What Would a Superflare Do To Civilization?

One of the scary things I learned in writing my thriller Patriarch Run is that our civilization has unwittingly evolved to become absolutely dependent on the power grid. It's not an exaggeration to say that if the grid went down today and didn't come back up again, most of us would die. If you're curious about how that can be, you can read my Discussion Guide.

What's frightening about our dependence on widely-available, reliable electrical power is that there are several mechanisms of destruction that could deny us the grid, including weather created by the sun.


This is a video of a coronal mass ejection (CME). Courtesy of NASA.


Several leading scientific organizations (NASA, NSF and NOAA) gather annually at the Space Weather Workshop near Denver to discuss, among other things, this type of threat. For example, Kazunari Shibata gave a presentation at the 2015 Space Weather Workshop titled Superflares on Solar type Stars and Their Implications on the Possibility of Superflares on the Sun

Shibata's presentation covered the usual topic of the 1859 Carrington Event which was the largest Coronal Mass Ejection (CME) of the last 200 years. A CME is a regular event in which the sun's corona ejects a large amount of plasma into space. When such an ejection is directed at Earth, it interferes with Earth's magnetic field and, consequently, our electronics. If a similar CME were to occur today, it could take down power grids worldwide.

Although a Carrington-type event poses a massive destructive potential relative to our civilization, Shibata speculated that the Carrington Event might be a small CME compared to what's possible.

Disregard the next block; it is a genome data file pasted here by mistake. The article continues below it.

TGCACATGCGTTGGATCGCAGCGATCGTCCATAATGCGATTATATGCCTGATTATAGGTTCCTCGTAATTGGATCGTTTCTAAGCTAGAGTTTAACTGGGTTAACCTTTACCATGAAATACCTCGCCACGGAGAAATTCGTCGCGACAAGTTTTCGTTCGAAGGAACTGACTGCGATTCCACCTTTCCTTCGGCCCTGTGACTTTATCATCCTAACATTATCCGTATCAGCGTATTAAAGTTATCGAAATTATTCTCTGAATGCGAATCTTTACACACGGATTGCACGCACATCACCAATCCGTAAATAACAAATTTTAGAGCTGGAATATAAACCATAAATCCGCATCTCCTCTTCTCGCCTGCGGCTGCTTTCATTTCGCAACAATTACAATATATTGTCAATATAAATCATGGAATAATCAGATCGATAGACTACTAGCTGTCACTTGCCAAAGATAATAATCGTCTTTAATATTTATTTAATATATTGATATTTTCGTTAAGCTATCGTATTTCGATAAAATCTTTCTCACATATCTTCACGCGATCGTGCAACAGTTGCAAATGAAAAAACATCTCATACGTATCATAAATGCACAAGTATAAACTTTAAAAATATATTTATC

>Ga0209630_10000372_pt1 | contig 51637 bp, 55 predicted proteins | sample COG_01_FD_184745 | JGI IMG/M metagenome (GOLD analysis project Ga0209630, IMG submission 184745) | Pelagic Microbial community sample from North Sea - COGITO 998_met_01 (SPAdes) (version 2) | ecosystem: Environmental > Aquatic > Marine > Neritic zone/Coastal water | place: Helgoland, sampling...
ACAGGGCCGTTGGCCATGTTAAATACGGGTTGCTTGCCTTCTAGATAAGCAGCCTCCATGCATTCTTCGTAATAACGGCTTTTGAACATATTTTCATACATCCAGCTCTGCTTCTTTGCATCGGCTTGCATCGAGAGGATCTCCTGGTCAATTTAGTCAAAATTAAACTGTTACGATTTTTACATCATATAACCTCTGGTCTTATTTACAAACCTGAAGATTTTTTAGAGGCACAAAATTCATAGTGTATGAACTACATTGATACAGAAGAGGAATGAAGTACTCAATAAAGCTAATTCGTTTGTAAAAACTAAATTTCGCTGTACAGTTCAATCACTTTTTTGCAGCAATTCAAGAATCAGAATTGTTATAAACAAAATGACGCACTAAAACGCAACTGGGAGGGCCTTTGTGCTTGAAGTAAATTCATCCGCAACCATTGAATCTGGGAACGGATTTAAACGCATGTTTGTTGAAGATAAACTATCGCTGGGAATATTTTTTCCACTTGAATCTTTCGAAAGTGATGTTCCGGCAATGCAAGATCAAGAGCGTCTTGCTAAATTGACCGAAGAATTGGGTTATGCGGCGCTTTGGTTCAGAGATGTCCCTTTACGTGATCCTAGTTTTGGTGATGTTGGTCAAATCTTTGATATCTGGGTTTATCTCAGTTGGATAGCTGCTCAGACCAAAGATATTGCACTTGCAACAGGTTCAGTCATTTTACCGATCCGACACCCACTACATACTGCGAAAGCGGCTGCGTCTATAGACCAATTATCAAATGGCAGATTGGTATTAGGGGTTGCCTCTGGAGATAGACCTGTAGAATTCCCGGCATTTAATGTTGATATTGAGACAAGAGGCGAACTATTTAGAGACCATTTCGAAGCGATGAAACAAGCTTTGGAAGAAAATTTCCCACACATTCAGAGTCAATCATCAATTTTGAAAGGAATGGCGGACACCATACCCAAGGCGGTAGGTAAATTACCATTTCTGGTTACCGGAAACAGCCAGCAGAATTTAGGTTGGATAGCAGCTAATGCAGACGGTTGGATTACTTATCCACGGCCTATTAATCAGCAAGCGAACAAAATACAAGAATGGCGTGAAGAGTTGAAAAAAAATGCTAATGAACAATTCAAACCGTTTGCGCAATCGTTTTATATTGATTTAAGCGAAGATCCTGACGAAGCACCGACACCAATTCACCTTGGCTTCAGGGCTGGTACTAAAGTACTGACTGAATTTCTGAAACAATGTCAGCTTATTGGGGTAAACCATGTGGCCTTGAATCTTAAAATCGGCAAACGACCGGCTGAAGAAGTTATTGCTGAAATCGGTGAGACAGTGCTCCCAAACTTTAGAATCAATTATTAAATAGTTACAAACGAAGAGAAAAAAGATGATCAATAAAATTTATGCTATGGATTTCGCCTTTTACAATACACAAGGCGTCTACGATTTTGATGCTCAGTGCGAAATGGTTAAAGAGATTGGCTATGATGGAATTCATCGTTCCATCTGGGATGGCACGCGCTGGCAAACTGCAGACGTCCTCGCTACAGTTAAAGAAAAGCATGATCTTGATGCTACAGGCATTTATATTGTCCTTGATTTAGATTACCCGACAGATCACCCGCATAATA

If empirical statistics rule of solar flares is applied to much larger flares (superflares), then the frequency of superflares with energy 1,000 times larger than the largest solar flares might occur once in 10,000 years. 

Because of the catastrophic potential of such an event, Shibata assembled a research team to further assess the threat. Shibata's team used NASA's Kepler satellite to study a large sampling of stars similar to our sun. After crunching the data, the team determined that a superflare 1,000 times larger than the Carrington Event might occur on our sun much more frequently than Shibata originally hypothesized: once every 800-5,000 years.

In his presentation at the 2015 Space Weather Workshop, Shibata surmised that such a superflare would devastate of our civilization. The following disasters were introduced as probabilities:

  • All artificial satellites would be damaged

  • All astronauts and some airline passengers would be exposed to fatal radiation

  • Ozone layer depletion would occur

  • Radio communication trouble would occur all over the world

  • Global blackout would occur on all over the Earth

  • All nuclear power stations would lose electricity and hence be in a state of meltdown

CMEs are note worthy threats because they require no human intent, no malice. There are several other mechanisms of destruction that could bring down the power grid, but those eventualities are contingent on a will to destroy us. If you're interested, you can read more about this topic at my Discussion Guide.

Benjamin Dancer

Benjamin is the author of the literary thriller Patriarch Run, the first book in a series that will include Fidelityand The Story of the Boy. He also writes about parenting, education, sustainability and national security.

Benjamin works as an Advisor at a Colorado high school where he has made a career out of mentoring young people as they come of age. His work with adolescents has informed his stories, which are typically themed around fatherhood and coming-of-age.

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